China kicks off antitrust probes into Alibaba over alleged monopolistic practices, as regulators summon Ant to meet

Jane Zhang
·4-min read

China’s antitrust regulator has officially started investigations into Alibaba Group Holding over alleged monopolistic business practices including a requirement for e-commerce merchants to pick only one platform as their exclusive distribution channel.

Separately, China’s central bank said it would summon Ant Group’s executives for a meeting with the financial regulators covering banking and insurance, securities and foreign exchange, as it tightens regulations on the fintech industry.

The State Administration of Market Regulation, the antitrust watchdog agency, said in a statement that it recently commenced investigations into Alibaba for suspected monopolistic conduct such as “forced exclusivity”.

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The term refers to a business practice in China’s internet industry where companies make merchants choose only one platform as their exclusive channel of sales and distribution.

“Alibaba will actively cooperate with the regulators on the investigation,” the company, which owns the South China Morning Post, said in a statement. “Company business operations remain normal.”

Alibaba’s American depositary receipts dropped 34 points, or 13 per cent, Thursday on the New York Stock Exchange in an abbreviated trading session ahead of the Christmas holiday, while the Dow Jones Industrial Average, the Nasdaq index and S&P 500 all eked out small gains.

In Hong Kong, the stock plunged by as much as 8.9 per cent, its biggest intraday fall since November 11, while the shares of related companies Alibaba Pictures and Alibaba Health also declined. Ant Group is not publicly traded.

The decline in Alibaba’s share price weighed on several of China’s largest internet and technology companies: games publisher and dominant social network operator Tencent Holdings, e-commerce giant JD.com and on-demand services giant Meituan. The fall in the four companies’ shares wiped US$86 billion off their combined market capitalisation as of the 12.30pm trading halt on a trading day shortened due to Christmas Eve in Hong Kong.

Logos of Alibaba Group (top left), Ant Group (top right), Alipay (bottom left), Ant Bank and Fliggy seen at the Alibaba office at Time Square in Causeway Bay on November 4, 2020. Photo: Edmond So
Logos of Alibaba Group (top left), Ant Group (top right), Alipay (bottom left), Ant Bank and Fliggy seen at the Alibaba office at Time Square in Causeway Bay on November 4, 2020. Photo: Edmond So

Zhao Xiaofeng, an assistant professor at Lingnan University’s department of finance and insurance, said the investigation was a “big pressure test” for Alibaba: “Is Alibaba’s success in the past really due to a good business model or is it just because the company has a hold on some scarce resources and been in a monopoly position?”

However, Zhao said that even if authorities fine the company, it would just be “symbolic”.

“The real impact is that Alibaba will not be able to force merchants to choose only a single platform to sell their products on and the company might lose merchants and consumers,” Zhao said.

“In the short term, the investigation will chip away at Alibaba’s growth as it can no longer take the market share so quickly by undercutting smaller rivals, but the real impact wouldn’t be as big as expected [because] China’s e-commerce industry is a fairly competitive sector that’s hard for new entrants to enter,” said Wang Chen, a partner with Xufunds Investment Management in Shanghai.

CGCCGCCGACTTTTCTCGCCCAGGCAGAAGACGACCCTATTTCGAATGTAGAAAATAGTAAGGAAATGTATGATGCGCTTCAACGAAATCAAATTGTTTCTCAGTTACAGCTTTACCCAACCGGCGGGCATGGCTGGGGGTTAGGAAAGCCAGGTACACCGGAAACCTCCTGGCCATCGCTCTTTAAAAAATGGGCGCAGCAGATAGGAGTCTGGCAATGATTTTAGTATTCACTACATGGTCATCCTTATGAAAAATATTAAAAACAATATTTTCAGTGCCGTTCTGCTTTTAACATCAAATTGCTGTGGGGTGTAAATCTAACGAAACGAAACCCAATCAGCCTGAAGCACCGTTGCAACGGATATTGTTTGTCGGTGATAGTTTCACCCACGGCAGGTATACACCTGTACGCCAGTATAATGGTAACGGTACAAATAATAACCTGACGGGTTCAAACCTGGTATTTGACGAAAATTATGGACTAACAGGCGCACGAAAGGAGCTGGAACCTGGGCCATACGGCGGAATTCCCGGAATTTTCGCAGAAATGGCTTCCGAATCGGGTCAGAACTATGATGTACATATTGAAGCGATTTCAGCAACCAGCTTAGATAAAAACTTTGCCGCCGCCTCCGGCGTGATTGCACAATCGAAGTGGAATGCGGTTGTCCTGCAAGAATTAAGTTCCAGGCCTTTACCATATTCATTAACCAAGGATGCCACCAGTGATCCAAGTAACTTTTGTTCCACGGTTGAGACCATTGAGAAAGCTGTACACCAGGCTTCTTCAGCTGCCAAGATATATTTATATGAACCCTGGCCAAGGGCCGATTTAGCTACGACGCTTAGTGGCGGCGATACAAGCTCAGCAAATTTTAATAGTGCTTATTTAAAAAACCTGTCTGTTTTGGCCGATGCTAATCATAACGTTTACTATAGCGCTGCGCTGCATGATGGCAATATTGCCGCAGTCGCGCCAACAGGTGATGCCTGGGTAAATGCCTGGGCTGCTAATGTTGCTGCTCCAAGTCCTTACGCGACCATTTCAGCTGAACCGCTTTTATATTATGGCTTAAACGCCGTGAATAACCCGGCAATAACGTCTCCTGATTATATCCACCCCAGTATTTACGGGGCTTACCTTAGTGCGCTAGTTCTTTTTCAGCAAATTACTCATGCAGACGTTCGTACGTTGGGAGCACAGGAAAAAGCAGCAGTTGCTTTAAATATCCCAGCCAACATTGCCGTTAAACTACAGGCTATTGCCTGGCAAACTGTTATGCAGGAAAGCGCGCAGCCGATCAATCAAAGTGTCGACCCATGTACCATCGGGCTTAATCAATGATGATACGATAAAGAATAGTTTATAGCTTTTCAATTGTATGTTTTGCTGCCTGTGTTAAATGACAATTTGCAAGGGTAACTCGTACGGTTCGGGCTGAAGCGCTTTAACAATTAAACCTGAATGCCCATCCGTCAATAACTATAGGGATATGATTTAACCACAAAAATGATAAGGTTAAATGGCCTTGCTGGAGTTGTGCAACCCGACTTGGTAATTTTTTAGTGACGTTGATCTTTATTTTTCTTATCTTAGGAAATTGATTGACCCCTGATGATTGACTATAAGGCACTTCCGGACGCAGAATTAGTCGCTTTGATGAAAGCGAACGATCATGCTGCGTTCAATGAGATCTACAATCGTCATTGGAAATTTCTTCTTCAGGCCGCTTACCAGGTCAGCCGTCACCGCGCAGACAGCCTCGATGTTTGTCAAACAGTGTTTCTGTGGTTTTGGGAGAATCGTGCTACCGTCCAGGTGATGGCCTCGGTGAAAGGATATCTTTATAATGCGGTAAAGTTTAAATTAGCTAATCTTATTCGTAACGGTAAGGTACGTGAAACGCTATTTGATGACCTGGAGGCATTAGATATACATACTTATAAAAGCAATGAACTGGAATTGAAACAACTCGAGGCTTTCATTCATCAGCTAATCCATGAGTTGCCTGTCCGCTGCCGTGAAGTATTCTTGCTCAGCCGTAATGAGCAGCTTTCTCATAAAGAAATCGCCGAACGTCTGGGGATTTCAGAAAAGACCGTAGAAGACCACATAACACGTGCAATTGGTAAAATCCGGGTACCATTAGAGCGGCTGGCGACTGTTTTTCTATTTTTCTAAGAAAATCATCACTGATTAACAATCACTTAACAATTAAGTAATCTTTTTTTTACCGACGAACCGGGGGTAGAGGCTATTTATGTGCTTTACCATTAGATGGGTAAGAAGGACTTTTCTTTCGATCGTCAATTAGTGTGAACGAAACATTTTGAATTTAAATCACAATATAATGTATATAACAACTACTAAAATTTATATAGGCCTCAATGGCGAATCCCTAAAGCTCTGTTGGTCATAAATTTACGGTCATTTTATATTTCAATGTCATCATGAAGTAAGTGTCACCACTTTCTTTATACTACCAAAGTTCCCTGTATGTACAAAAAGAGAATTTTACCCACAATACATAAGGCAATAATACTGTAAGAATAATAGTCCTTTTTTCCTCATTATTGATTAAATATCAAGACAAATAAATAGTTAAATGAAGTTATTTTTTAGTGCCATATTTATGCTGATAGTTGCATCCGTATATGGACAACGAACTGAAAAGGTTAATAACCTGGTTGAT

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“Alibaba can retain most of its present market share rather than lose it, [even if] growth will slow down. In the long run, the investigation is good for the e-commerce industry and will prevent some big players from sprawling quickly.”

People’s Daily, the mouthpiece newspaper of the Communist Party, said in an opinion piece that the antitrust probe into Alibaba was intended for “better development”.

“This investigation does not mean that the state’s attitude and support towards [internet] platforms has changed,” the newspaper said. “It is precisely intended for better regulating and developing them and promoting their healthy development to make a greater contribution to the high-quality development of the Chinese economy.”

Logos of Ant Group and Alibaba at the headquarters of Ant Group in the Zhejiang provincial capital of Hangzhou on October 29, 2020. Photo: Reuters
Logos of Ant Group and Alibaba at the headquarters of Ant Group in the Zhejiang provincial capital of Hangzhou on October 29, 2020. Photo: Reuters

Ant Group’s US$37 billion initial public offering (IPO) was withdrawn by regulators last month just 48 hours before shares were due to commence trading in Shanghai and Hong Kong, in the largest financial fundraising in global finance.

Financial regulators were concerned about lending practices by Ant Group, and wanted the fintech company to raise its capital allocation to support its loans to small and medium-sized enterprises.

The People’s Bank of China, China Banking and Insurance Regulatory Commission (CBIRC), China Securities Regulatory Commission (CSRC) and the State Administration of Foreign Exchange (SAFE) will meet Ant Group in the near future to “supervise and guide Ant Group in accordance with the market principles and rule of law to implement requirements including financial supervision, fair competition, and protection of consumers’ legal rights and interests as well as regulate its operation and development of financial services,” the central bank said.

Ant Group said it would “seriously study and strictly comply with all regulatory requirements and commit fully to fulfilling all related work,” according to a statement on its official account on the WeChat social media platform.

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